Fri, Jan 16, 2009 - Page 3 News List

Chen Shui-bian to release book next week

By Ko Shu-ling  /  STAFF REPORTER

Former president Chen Shui-bian’s (陳水扁) new book is scheduled to hit the shops next week, the first time he has unveiled his personal feelings since being detained again on allegations of money laundering and corruption.

Chen’s office issued a statement announcing that the cover of the book, The Cross of Taiwan, would be a photograph taken on the day of Chen’s initial detention without charge in November last year, with Chen holding his handcuffed hands high in the air.

The book will consist of two sections: “Long Live Taiwan” and “Prison Conversation,” the statement said. “Long Live Taiwan” contains five chapters representing the five stages of his life. They are rebirth after death, striving upstream, visions, persistence on principles and Taiwan independence.

“Prison Conversation” is the diary he kept during his pre-trial detention from November to December last year and his current imprisonment.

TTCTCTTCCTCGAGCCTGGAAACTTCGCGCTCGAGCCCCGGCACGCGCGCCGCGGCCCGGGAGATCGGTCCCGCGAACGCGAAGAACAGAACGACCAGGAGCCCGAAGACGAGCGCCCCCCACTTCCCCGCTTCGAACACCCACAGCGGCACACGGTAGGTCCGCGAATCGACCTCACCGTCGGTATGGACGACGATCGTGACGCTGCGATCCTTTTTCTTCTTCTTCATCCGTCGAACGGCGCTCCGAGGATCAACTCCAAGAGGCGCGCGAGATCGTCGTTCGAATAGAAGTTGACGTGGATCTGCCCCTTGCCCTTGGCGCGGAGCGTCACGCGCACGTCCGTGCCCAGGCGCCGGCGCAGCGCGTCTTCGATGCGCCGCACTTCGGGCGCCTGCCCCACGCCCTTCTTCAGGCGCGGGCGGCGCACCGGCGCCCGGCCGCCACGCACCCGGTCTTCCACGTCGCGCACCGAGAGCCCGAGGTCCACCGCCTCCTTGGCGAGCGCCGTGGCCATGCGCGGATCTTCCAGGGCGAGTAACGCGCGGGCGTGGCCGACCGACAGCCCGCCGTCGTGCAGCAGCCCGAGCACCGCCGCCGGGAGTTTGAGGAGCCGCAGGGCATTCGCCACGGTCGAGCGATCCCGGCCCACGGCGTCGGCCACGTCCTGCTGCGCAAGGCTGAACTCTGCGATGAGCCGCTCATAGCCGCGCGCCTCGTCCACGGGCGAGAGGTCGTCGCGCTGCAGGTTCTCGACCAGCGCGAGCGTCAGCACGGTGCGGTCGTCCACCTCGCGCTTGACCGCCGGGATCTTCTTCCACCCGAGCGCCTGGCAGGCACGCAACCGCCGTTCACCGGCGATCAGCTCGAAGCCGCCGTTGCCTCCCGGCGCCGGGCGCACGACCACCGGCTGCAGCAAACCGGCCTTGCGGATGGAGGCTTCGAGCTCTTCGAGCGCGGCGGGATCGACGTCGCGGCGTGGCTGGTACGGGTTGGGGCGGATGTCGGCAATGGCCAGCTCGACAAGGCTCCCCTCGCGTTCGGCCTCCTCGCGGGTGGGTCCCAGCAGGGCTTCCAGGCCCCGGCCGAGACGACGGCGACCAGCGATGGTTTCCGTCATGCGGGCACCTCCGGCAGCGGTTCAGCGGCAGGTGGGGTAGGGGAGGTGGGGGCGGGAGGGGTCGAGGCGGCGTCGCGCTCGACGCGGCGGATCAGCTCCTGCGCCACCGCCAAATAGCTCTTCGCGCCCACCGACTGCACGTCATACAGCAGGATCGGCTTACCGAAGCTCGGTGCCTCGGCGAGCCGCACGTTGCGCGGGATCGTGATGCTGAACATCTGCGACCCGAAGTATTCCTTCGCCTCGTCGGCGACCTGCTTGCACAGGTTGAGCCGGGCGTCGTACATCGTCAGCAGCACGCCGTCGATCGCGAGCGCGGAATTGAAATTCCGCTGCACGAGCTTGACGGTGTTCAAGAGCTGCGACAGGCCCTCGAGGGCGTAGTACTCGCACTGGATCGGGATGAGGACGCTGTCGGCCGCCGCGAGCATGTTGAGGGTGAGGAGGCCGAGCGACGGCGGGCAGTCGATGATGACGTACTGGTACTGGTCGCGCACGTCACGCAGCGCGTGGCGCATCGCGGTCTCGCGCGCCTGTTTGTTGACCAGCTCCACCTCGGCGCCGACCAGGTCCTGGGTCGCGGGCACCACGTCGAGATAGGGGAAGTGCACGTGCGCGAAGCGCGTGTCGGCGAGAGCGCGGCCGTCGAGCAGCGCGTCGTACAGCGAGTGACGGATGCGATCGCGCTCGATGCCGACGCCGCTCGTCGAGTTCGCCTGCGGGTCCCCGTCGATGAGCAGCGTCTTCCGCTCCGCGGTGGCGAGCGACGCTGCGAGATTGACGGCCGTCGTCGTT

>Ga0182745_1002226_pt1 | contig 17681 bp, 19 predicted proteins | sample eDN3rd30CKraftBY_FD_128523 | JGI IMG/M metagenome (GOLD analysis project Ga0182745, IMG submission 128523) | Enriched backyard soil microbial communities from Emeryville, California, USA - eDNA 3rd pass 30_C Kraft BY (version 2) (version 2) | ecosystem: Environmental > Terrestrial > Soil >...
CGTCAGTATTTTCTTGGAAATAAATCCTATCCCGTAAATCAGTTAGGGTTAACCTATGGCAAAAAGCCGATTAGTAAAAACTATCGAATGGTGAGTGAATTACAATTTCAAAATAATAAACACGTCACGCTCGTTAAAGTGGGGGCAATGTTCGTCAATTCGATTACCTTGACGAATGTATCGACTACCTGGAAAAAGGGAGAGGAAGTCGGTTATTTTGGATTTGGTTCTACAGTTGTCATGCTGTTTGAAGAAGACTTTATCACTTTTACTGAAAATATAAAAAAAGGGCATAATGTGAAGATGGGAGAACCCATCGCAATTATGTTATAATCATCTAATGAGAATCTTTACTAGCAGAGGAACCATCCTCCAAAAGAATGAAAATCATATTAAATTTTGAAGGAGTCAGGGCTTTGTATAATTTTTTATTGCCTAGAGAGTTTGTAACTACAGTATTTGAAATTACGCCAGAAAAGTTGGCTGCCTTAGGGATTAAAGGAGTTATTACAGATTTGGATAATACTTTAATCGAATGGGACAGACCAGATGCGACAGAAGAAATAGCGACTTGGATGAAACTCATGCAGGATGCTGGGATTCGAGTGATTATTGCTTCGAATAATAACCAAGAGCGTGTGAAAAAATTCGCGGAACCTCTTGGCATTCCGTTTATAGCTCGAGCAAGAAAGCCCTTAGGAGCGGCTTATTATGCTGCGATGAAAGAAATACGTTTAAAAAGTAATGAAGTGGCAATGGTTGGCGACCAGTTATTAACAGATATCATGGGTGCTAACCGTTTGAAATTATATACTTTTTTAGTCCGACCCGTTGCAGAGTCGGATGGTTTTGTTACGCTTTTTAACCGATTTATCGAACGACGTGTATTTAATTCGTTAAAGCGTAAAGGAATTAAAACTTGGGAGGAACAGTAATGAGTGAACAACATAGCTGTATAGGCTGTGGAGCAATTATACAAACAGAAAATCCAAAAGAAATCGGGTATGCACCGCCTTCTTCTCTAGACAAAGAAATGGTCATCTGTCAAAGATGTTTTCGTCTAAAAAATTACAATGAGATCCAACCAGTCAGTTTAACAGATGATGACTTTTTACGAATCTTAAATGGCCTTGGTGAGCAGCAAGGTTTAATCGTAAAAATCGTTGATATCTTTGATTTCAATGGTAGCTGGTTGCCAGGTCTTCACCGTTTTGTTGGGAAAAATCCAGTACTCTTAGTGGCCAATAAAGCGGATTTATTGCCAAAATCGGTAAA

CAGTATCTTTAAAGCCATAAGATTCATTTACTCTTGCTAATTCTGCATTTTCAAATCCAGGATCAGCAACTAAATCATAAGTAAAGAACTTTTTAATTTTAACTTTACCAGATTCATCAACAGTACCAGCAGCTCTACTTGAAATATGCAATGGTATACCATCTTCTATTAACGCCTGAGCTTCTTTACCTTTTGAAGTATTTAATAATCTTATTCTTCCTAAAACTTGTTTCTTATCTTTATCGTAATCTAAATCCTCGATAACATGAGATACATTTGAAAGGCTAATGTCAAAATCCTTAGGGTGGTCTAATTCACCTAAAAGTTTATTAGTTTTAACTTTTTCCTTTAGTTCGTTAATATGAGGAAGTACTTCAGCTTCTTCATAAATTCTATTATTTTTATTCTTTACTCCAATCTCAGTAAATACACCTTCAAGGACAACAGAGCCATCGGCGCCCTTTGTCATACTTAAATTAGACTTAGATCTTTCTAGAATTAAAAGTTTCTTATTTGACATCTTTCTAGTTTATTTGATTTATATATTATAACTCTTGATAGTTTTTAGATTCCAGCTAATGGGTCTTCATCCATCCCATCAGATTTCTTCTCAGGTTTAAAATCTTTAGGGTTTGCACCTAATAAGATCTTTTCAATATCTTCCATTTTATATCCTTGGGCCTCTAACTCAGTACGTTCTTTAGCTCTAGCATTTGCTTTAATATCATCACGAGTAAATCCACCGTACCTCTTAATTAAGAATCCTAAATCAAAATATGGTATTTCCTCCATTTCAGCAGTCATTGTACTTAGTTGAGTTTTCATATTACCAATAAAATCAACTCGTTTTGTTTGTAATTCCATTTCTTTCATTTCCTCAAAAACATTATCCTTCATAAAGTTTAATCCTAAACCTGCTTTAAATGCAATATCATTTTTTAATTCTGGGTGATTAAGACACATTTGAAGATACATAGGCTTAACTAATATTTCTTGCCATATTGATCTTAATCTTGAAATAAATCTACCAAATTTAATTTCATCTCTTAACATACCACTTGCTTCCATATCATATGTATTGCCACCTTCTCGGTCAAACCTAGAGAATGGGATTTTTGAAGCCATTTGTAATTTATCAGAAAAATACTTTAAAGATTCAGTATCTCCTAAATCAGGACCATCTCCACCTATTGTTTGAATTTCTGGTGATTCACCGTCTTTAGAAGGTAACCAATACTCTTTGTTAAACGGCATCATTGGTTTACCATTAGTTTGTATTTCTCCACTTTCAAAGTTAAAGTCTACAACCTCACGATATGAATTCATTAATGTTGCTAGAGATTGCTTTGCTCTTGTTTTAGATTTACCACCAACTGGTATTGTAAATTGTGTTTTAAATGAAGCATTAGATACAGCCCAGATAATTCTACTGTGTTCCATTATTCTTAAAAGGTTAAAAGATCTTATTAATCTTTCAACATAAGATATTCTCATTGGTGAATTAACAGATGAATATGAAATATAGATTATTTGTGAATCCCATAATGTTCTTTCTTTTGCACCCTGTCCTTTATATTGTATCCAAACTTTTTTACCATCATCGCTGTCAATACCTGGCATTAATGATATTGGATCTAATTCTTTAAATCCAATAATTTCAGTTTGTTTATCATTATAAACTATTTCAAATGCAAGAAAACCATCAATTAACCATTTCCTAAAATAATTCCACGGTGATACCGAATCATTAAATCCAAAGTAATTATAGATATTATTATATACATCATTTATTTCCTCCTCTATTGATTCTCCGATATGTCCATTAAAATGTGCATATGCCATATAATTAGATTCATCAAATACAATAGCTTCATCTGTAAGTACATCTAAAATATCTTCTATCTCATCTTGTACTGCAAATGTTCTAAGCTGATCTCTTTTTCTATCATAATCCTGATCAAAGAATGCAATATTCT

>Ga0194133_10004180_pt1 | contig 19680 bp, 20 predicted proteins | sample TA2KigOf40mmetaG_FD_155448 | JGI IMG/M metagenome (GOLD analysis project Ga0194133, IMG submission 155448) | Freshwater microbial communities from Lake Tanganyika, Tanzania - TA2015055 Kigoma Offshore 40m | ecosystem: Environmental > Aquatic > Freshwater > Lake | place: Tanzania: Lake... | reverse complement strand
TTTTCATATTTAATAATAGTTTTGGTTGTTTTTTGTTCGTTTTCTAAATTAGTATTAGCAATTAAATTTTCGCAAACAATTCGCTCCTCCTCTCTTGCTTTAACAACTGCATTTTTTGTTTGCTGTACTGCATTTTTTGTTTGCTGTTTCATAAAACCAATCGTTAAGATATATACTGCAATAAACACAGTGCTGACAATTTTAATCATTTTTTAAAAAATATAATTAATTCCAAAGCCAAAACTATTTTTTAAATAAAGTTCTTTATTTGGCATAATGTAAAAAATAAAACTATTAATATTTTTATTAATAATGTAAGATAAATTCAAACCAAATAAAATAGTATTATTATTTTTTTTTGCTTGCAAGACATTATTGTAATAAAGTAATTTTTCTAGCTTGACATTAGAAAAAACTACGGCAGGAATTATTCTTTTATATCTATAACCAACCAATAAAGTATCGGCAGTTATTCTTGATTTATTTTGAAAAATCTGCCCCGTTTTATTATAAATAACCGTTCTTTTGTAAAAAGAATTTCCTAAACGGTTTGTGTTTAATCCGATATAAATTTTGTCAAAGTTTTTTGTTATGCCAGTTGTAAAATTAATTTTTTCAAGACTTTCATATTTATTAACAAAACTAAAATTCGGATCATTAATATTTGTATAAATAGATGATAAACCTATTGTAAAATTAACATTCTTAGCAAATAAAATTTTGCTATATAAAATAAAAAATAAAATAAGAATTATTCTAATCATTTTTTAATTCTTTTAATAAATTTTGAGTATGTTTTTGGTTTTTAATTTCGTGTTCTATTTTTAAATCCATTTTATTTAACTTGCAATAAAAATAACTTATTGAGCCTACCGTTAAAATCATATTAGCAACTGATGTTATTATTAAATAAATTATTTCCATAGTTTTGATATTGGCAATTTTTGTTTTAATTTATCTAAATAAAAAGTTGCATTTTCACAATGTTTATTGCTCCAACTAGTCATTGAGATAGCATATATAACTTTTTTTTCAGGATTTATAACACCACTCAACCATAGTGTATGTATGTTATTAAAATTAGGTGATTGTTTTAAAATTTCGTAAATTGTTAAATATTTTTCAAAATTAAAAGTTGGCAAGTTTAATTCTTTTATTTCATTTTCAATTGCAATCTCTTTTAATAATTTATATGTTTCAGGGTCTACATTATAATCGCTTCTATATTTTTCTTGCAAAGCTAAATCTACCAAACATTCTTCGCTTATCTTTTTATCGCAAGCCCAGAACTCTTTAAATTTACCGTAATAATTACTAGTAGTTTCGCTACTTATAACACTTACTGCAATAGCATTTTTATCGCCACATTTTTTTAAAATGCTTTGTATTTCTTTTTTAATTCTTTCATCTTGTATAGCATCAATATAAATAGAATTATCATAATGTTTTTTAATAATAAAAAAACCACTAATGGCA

The office said that Chen wrote about 3,000 words during the 32-day pre-trial incarceration, including his 13-day hunger strike. Chen used up five ballpoint pens and wrote nearly 100 pages on A4 paper.

The book also comprises photographs, copies of Chen’s manuscripts, detention warrants, his detainee’s delivery and safekeeping slips. In the introduction, Chen’s university teacher, National Taiwan University’s College of Law honorary professor Lee Hong-hsi (李鴻禧), said that he hoped the book would help the public better understand the state of mind of “A-bian” (Chen’s nickname) and make a calm and objective judgment.

The book is scheduled for release on Monday and a book launch press conference is scheduled for the following day.

The office of the former president said the first print run would be 20,000 copies, while the retail price would be NT$168.

Meanwhile, President Ma Ying-jeou (馬英九) yesterday said that there was room for improvement in the country’s government, but emphasized that he would not interfere in Chen’s case.

“The government’s position is clear: we totally respect the judiciary and we will never meddle in investigations and rulings of a case,” Ma said.” It is a fundamental principle I insist upon as president.”

Ma said he did not know whether government corruption had anything to do with the country’s world ranking of political power released by Freedom House.

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